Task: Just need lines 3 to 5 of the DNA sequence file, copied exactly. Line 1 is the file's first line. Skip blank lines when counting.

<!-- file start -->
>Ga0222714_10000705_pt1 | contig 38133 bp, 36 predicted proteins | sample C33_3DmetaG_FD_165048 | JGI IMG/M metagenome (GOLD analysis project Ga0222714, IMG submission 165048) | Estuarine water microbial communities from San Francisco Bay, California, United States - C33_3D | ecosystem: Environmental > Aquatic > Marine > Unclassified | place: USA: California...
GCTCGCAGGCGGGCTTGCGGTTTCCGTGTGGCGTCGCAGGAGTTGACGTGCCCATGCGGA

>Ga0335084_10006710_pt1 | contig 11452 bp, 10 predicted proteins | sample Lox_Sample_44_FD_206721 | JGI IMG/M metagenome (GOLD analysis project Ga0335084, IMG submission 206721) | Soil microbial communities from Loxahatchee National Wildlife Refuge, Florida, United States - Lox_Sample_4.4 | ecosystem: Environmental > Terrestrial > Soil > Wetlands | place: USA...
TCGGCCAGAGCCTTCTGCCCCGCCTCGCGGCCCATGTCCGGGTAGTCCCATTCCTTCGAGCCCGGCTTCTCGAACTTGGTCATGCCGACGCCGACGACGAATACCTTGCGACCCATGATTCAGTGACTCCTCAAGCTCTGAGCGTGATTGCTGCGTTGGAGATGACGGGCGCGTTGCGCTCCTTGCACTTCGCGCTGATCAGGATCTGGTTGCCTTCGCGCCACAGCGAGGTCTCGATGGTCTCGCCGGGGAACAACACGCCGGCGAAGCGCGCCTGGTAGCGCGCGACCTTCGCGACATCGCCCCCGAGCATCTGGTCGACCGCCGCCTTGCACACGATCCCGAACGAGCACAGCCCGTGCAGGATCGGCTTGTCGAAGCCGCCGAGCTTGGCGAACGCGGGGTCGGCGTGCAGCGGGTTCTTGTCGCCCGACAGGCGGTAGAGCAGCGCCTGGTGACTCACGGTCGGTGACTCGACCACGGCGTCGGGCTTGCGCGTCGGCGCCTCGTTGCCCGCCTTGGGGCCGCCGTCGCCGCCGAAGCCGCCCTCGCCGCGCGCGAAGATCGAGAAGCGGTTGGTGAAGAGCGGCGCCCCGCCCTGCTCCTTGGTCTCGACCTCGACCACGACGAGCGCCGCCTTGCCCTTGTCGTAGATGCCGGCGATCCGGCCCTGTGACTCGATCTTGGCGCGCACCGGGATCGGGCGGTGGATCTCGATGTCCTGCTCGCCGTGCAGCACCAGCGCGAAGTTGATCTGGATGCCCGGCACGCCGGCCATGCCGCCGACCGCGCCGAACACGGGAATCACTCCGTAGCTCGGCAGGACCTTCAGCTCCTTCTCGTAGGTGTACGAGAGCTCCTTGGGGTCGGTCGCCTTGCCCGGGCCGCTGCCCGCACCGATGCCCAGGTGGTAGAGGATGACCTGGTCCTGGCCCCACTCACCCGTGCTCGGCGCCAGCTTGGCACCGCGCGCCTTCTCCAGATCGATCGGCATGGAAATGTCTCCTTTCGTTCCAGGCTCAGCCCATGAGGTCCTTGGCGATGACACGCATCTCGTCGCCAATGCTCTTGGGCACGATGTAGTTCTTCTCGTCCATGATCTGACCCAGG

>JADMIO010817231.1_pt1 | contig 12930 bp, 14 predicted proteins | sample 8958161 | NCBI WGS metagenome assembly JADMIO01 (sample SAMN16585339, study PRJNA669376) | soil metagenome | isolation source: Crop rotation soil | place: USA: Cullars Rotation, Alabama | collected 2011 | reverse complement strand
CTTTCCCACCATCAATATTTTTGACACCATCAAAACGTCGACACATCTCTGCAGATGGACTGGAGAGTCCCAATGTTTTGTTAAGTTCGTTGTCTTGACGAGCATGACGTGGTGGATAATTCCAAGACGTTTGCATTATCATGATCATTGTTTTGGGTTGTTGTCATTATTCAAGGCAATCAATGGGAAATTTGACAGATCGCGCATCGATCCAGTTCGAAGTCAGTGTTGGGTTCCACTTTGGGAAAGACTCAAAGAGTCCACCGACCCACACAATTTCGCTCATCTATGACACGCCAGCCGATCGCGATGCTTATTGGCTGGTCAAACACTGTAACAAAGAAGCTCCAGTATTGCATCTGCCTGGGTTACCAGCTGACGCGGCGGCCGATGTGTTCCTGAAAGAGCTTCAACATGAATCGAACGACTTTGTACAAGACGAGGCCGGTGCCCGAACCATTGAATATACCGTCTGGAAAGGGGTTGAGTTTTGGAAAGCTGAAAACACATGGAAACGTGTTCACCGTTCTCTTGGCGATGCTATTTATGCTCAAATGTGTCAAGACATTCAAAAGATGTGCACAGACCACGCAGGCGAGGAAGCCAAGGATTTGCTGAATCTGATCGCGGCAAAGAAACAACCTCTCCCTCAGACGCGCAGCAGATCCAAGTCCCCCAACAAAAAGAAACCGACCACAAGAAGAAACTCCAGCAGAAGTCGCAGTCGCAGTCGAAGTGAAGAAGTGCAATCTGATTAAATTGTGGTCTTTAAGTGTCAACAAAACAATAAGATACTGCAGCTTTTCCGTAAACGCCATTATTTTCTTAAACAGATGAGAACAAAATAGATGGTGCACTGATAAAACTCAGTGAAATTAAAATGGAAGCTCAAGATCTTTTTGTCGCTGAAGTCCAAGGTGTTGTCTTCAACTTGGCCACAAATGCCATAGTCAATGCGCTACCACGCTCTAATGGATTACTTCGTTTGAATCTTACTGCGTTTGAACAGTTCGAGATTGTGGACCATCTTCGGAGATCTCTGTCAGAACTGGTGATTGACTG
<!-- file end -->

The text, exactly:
>Ga0335084_10006710_pt1 | contig 11452 bp, 10 predicted proteins | sample Lox_Sample_44_FD_206721 | JGI IMG/M metagenome (GOLD analysis project Ga0335084, IMG submission 206721) | Soil microbial communities from Loxahatchee National Wildlife Refuge, Florida, United States - Lox_Sample_4.4 | ecosystem: Environmental > Terrestrial > Soil > Wetlands | place: USA...
TCGGCCAGAGCCTTCTGCCCCGCCTCGCGGCCCATGTCCGGGTAGTCCCATTCCTTCGAGCCCGGCTTCTCGAACTTGGTCATGCCGACGCCGACGACGAATACCTTGCGACCCATGATTCAGTGACTCCTCAAGCTCTGAGCGTGATTGCTGCGTTGGAGATGACGGGCGCGTTGCGCTCCTTGCACTTCGCGCTGATCAGGATCTGGTTGCCTTCGCGCCACAGCGAGGTCTCGATGGTCTCGCCGGGGAACAACACGCCGGCGAAGCGCGCCTGGTAGCGCGCGACCTTCGCGACATCGCCCCCGAGCATCTGGTCGACCGCCGCCTTGCACACGATCCCGAACGAGCACAGCCCGTGCAGGATCGGCTTGTCGAAGCCGCCGAGCTTGGCGAACGCGGGGTCGGCGTGCAGCGGGTTCTTGTCGCCCGACAGGCGGTAGAGCAGCGCCTGGTGACTCACGGTCGGTGACTCGACCACGGCGTCGGGCTTGCGCGTCGGCGCCTCGTTGCCCGCCTTGGGGCCGCCGTCGCCGCCGAAGCCGCCCTCGCCGCGCGCGAAGATCGAGAAGCGGTTGGTGAAGAGCGGCGCCCCGCCCTGCTCCTTGGTCTCGACCTCGACCACGACGAGCGCCGCCTTGCCCTTGTCGTAGATGCCGGCGATCCGGCCCTGTGACTCGATCTTGGCGCGCACCGGGATCGGGCGGTGGATCTCGATGTCCTGCTCGCCGTGCAGCACCAGCGCGAAGTTGATCTGGATGCCCGGCACGCCGGCCATGCCGCCGACCGCGCCGAACACGGGAATCACTCCGTAGCTCGGCAGGACCTTCAGCTCCTTCTCGTAGGTGTACGAGAGCTCCTTGGGGTCGGTCGCCTTGCCCGGGCCGCTGCCCGCACCGATGCCCAGGTGGTAGAGGATGACCTGGTCCTGGCCCCACTCACCCGTGCTCGGCGCCAGCTTGGCACCGCGCGCCTTCTCCAGATCGATCGGCATGGAAATGTCTCCTTTCGTTCCAGGCTCAGCCCATGAGGTCCTTGGCGATGACACGCATCTCGTCGCCAATGCTCTTGGGCACGATGTAGTTCTTCTCGTCCATGATCTGACCCAGG

>JADMIO010817231.1_pt1 | contig 12930 bp, 14 predicted proteins | sample 8958161 | NCBI WGS metagenome assembly JADMIO01 (sample SAMN16585339, study PRJNA669376) | soil metagenome | isolation source: Crop rotation soil | place: USA: Cullars Rotation, Alabama | collected 2011 | reverse complement strand